Peter Thiel vs. the FDA - VoxThiel, a libertarian iconoclast, has repeatedly made the case that the FDA gets in the way of drug innovation by making it too difficult for new medicines to get to the market. Some of the FDA candidates he’s identified — including Silicon Valley’s Jim O’Neill and Balaji Srinivasan — have similarly argued that the agency should dump its requirement that drugs be proven effective before reaching the market, and that we’d be better off if the FDA operated more like a “Yelp for drugs.” In other words, bringing the same speedy and disruptive approach to medical regulation that Silicon Valley brought to the taxi and hotel industries, for example, will unlock cures — fast.
FDA Plans To Modernize 510(k) Program - Covering the specialized field of orthopedic product development and manufacturingImportantly, we’ve increased expectations for the quality and quantity of information required in 510(k) submissions, resulting in a more than doubling of the size of submissions—now, an average of 1,185 pages, compared to 475 pages in 2009. And while our reviewers have spent more time reviewing applications during this same period—an increase of about 32 percent—the average total time for the agency to reach a decision has decreased, reflecting a more robust and efficient program. These metrics reflect not only the strengthening of the medical device review program, but also the dedication of the talented CDRH career staff in carrying out our public health mission and continuing to drive forward critical program enhancements.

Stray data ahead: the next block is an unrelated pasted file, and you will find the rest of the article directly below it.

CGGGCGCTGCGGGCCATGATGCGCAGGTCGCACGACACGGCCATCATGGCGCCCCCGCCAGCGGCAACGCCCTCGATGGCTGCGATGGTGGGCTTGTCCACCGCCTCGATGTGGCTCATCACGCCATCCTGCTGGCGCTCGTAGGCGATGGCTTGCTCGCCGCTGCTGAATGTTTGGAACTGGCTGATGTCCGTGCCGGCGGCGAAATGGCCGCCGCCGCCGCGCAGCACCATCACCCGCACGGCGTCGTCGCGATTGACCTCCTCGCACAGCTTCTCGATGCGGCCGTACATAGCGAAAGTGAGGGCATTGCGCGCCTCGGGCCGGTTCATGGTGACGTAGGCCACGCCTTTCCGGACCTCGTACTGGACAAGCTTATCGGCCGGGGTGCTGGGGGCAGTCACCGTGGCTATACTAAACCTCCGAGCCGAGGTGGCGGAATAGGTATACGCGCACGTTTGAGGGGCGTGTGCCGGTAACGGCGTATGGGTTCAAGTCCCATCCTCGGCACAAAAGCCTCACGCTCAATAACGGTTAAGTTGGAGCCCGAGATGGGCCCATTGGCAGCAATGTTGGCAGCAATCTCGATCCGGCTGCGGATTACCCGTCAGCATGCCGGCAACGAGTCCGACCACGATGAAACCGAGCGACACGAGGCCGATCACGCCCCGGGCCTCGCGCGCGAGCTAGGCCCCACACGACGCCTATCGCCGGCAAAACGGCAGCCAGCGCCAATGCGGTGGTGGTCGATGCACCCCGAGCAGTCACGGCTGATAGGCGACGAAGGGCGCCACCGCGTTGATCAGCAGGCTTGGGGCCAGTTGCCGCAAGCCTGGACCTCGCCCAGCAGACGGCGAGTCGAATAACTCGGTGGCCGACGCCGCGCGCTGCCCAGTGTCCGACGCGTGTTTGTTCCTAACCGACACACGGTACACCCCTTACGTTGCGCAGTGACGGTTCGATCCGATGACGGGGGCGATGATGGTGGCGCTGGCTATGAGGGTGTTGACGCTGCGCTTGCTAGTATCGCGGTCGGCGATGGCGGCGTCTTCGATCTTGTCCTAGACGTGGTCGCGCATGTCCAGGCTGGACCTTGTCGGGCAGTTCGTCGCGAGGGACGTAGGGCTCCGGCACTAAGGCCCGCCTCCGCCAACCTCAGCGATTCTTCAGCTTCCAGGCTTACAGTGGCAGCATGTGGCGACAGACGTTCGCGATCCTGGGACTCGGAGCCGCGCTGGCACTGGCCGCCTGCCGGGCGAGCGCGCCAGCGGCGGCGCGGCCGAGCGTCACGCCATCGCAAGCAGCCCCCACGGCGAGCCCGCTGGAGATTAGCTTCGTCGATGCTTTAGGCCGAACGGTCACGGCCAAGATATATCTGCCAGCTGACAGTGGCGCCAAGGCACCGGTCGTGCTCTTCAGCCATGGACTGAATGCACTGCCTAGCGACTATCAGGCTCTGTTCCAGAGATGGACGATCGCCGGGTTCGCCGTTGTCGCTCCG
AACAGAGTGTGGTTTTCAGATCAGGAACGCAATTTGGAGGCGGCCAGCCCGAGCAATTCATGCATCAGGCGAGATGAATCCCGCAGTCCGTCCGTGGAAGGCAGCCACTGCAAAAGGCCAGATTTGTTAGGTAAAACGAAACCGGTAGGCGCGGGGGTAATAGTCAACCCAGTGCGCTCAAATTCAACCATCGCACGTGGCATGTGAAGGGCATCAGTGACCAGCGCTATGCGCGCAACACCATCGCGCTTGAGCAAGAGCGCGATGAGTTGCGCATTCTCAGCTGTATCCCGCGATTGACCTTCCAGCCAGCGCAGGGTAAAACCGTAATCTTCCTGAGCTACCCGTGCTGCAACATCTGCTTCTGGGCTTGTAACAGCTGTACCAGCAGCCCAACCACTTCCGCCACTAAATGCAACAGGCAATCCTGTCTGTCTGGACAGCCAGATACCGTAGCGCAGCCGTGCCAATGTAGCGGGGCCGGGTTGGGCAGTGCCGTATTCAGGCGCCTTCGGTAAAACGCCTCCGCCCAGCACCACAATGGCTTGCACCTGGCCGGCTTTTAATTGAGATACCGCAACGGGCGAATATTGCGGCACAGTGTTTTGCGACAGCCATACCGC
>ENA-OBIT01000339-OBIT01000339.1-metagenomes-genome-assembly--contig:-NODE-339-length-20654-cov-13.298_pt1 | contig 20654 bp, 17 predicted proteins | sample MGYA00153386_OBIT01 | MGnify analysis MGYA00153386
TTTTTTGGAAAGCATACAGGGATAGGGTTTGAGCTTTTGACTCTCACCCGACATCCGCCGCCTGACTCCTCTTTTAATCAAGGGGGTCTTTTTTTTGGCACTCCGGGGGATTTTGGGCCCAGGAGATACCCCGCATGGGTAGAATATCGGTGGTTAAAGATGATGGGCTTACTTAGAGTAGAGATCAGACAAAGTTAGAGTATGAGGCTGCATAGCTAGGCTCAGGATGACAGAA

The F.D.A. vs. Personal Genetic Testing | The New YorkerA fifty-five-year-old who is confused and depressed and learns that he carries two copies of the risk gene and stands an eighty-per-cent chance of getting Alzheimer’s might reach for a gun, which is the kind of scenario that some genetic counsellors worry about.
Star Neuroscientist Tom Insel Leaves the Google-Spawned Verily for ... a Startup? | WIRED“I spent 13 years at NIMH really pushing on the neuroscience and genetics of mental disorders, and when I look back on that I realize that while I think I succeeded at getting lots of really cool papers published by cool scientists at fairly large costs—I think $20 billion—I don’t think we moved the needle in reducing suicide, reducing hospitalizations, improving recovery for the tens of millions of people who have mental illness,” Insel says. “I hold myself accountable for that.”
In 1977, an expert panel convened by the FDA issued urgently worded advice, saying it was “obligatory” to put a warning on the drug’s label that it could cause “severe liver damage.” After much debate, the FDA added the warning 32 years later. The panel’s recommendation was part of a broader review to set safety rules for acetaminophen, which is still not finished. Four years ago, another FDA panel backed a sweeping new set of proposals  to bolster the safety of over-the-counter acetaminophen. The agency hasn’t implemented them. Just last month, the FDA blew through another deadline.